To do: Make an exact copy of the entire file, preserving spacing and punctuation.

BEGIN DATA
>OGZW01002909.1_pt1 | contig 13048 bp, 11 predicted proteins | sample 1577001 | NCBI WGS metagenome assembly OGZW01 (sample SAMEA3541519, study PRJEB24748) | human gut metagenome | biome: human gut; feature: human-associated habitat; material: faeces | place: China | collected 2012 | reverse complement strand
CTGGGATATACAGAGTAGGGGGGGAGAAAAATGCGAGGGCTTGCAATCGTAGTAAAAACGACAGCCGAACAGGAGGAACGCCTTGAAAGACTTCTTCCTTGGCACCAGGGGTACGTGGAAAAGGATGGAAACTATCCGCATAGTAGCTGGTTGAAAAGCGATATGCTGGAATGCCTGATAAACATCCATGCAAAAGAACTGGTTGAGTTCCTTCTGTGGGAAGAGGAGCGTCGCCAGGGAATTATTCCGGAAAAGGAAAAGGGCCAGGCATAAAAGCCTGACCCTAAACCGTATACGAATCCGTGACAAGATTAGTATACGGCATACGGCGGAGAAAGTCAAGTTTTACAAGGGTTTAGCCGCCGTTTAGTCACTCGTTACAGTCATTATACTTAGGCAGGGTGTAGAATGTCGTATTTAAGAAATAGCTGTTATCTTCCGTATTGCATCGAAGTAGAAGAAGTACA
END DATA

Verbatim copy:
>OGZW01002909.1_pt1 | contig 13048 bp, 11 predicted proteins | sample 1577001 | NCBI WGS metagenome assembly OGZW01 (sample SAMEA3541519, study PRJEB24748) | human gut metagenome | biome: human gut; feature: human-associated habitat; material: faeces | place: China | collected 2012 | reverse complement strand
CTGGGATATACAGAGTAGGGGGGGAGAAAAATGCGAGGGCTTGCAATCGTAGTAAAAACGACAGCCGAACAGGAGGAACGCCTTGAAAGACTTCTTCCTTGGCACCAGGGGTACGTGGAAAAGGATGGAAACTATCCGCATAGTAGCTGGTTGAAAAGCGATATGCTGGAATGCCTGATAAACATCCATGCAAAAGAACTGGTTGAGTTCCTTCTGTGGGAAGAGGAGCGTCGCCAGGGAATTATTCCGGAAAAGGAAAAGGGCCAGGCATAAAAGCCTGACCCTAAACCGTATACGAATCCGTGACAAGATTAGTATACGGCATACGGCGGAGAAAGTCAAGTTTTACAAGGGTTTAGCCGCCGTTTAGTCACTCGTTACAGTCATTATACTTAGGCAGGGTGTAGAATGTCGTATTTAAGAAATAGCTGTTATCTTCCGTATTGCATCGAAGTAGAAGAAGTACA